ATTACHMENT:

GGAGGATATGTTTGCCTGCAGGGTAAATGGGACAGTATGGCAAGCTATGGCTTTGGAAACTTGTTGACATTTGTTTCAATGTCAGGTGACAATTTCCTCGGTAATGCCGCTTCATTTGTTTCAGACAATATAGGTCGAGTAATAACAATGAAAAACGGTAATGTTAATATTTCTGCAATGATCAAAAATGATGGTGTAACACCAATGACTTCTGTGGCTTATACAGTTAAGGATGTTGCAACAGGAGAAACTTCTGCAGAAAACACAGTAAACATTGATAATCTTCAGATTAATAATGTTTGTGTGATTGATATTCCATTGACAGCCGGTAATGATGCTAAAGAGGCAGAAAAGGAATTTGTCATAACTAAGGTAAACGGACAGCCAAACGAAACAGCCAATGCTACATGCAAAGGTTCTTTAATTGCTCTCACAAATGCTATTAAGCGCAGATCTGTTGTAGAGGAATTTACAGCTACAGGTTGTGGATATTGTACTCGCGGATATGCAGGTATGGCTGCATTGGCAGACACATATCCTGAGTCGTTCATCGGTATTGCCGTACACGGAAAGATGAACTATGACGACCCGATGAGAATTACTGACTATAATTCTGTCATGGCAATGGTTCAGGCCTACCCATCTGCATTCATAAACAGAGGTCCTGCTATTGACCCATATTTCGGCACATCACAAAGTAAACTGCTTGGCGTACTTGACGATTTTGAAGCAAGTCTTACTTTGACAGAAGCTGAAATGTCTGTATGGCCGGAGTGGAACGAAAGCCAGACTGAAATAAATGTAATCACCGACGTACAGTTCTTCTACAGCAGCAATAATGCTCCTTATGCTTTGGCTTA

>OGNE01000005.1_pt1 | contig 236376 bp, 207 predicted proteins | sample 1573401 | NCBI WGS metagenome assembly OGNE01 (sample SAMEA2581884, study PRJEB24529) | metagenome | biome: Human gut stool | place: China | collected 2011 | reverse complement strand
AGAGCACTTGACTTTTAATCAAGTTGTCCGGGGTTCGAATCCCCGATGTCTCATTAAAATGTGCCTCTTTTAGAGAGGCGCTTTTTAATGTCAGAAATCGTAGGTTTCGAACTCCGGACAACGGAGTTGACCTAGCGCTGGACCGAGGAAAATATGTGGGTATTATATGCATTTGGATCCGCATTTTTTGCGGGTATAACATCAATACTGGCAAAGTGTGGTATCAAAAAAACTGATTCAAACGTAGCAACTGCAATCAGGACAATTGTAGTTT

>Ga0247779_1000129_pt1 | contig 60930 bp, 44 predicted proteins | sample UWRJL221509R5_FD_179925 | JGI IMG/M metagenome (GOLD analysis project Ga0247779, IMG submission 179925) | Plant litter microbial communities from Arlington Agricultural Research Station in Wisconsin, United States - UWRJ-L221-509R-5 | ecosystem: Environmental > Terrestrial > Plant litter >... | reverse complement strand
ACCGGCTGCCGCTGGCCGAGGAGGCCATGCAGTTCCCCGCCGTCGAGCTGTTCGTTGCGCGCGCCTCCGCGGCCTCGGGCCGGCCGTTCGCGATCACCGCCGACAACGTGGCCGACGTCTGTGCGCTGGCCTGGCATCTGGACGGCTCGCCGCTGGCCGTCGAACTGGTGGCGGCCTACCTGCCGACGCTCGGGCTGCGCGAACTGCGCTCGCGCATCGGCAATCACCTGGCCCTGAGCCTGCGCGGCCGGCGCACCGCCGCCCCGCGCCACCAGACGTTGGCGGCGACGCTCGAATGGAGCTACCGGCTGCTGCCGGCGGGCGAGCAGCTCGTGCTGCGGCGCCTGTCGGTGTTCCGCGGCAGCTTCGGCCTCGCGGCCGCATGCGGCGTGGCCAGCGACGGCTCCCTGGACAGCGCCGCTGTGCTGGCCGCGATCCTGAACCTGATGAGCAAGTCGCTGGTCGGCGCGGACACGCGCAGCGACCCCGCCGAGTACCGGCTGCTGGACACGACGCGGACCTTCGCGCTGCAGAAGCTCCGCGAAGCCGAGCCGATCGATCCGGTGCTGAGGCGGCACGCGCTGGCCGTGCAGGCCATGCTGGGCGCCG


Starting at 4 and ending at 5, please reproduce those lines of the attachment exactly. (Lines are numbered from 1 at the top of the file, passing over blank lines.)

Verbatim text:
>Ga0247779_1000129_pt1 | contig 60930 bp, 44 predicted proteins | sample UWRJL221509R5_FD_179925 | JGI IMG/M metagenome (GOLD analysis project Ga0247779, IMG submission 179925) | Plant litter microbial communities from Arlington Agricultural Research Station in Wisconsin, United States - UWRJ-L221-509R-5 | ecosystem: Environmental > Terrestrial > Plant litter >... | reverse complement strand
ACCGGCTGCCGCTGGCCGAGGAGGCCATGCAGTTCCCCGCCGTCGAGCTGTTCGTTGCGCGCGCCTCCGCGGCCTCGGGCCGGCCGTTCGCGATCACCGCCGACAACGTGGCCGACGTCTGTGCGCTGGCCTGGCATCTGGACGGCTCGCCGCTGGCCGTCGAACTGGTGGCGGCCTACCTGCCGACGCTCGGGCTGCGCGAACTGCGCTCGCGCATCGGCAATCACCTGGCCCTGAGCCTGCGCGGCCGGCGCACCGCCGCCCCGCGCCACCAGACGTTGGCGGCGACGCTCGAATGGAGCTACCGGCTGCTGCCGGCGGGCGAGCAGCTCGTGCTGCGGCGCCTGTCGGTGTTCCGCGGCAGCTTCGGCCTCGCGGCCGCATGCGGCGTGGCCAGCGACGGCTCCCTGGACAGCGCCGCTGTGCTGGCCGCGATCCTGAACCTGATGAGCAAGTCGCTGGTCGGCGCGGACACGCGCAGCGACCCCGCCGAGTACCGGCTGCTGGACACGACGCGGACCTTCGCGCTGCAGAAGCTCCGCGAAGCCGAGCCGATCGATCCGGTGCTGAGGCGGCACGCGCTGGCCGTGCAGGCCATGCTGGGCGCCG